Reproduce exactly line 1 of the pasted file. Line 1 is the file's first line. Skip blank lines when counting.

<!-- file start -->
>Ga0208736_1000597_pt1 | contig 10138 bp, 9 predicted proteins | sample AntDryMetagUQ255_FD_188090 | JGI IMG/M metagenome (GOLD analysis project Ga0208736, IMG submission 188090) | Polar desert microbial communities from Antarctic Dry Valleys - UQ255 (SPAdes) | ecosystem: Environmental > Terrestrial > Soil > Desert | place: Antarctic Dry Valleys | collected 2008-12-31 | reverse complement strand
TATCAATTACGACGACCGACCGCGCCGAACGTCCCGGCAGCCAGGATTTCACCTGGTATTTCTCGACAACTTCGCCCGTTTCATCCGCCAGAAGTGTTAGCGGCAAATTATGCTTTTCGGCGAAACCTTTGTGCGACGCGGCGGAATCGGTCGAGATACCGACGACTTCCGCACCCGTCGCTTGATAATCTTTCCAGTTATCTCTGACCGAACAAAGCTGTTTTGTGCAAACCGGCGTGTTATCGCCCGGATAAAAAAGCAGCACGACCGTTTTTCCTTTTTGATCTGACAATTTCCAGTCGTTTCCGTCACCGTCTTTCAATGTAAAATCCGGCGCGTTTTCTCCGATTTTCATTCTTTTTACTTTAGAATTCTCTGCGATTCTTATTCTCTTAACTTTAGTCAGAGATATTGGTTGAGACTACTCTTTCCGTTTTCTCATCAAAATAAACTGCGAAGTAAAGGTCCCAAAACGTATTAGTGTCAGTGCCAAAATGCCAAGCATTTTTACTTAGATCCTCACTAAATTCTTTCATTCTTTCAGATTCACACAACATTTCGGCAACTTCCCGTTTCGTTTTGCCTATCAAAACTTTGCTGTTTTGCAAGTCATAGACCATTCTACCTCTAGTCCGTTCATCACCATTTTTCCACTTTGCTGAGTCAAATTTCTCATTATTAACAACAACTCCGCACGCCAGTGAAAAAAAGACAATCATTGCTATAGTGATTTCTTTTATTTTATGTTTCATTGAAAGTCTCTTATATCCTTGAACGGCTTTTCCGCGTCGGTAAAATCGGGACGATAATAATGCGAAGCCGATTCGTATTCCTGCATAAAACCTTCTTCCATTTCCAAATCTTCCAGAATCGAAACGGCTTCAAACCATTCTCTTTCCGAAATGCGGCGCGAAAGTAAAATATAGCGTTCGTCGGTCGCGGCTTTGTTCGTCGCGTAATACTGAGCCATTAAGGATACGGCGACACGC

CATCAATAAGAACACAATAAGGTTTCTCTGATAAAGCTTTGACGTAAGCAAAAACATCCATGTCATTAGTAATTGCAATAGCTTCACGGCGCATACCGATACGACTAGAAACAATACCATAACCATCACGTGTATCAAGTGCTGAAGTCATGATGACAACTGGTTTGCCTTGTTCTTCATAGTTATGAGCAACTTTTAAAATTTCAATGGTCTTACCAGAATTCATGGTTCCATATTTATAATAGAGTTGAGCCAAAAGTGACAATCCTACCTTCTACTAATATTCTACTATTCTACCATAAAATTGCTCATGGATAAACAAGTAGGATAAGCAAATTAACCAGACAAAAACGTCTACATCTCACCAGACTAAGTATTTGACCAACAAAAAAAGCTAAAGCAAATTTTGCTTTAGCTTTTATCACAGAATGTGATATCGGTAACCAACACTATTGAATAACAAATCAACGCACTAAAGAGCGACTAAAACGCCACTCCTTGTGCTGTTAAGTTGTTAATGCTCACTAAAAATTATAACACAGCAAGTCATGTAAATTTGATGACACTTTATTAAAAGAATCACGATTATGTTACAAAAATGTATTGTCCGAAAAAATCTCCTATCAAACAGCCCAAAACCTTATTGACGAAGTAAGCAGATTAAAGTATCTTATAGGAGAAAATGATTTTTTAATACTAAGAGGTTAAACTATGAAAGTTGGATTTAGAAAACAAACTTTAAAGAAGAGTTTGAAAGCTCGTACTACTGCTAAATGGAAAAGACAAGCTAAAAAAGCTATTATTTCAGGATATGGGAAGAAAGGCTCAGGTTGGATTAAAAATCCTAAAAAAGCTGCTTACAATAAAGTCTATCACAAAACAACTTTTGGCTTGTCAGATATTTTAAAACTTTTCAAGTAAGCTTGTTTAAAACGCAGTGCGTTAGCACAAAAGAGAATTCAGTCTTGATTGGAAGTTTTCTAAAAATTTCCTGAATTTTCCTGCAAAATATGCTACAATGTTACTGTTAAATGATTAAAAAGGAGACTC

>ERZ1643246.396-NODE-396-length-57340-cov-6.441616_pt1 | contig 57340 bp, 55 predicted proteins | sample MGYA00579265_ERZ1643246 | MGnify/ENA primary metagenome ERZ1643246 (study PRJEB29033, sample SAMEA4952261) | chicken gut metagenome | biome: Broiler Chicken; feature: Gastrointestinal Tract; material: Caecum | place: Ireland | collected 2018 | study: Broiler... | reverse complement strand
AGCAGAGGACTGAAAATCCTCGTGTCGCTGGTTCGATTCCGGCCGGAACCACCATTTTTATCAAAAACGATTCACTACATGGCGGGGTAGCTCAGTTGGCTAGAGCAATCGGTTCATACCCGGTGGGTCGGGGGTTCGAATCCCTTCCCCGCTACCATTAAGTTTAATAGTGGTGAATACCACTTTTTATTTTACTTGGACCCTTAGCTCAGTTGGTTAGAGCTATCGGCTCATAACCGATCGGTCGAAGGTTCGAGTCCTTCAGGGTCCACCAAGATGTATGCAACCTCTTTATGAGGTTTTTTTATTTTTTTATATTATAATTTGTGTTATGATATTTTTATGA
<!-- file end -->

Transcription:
>Ga0208736_1000597_pt1 | contig 10138 bp, 9 predicted proteins | sample AntDryMetagUQ255_FD_188090 | JGI IMG/M metagenome (GOLD analysis project Ga0208736, IMG submission 188090) | Polar desert microbial communities from Antarctic Dry Valleys - UQ255 (SPAdes) | ecosystem: Environmental > Terrestrial > Soil > Desert | place: Antarctic Dry Valleys | collected 2008-12-31 | reverse complement strand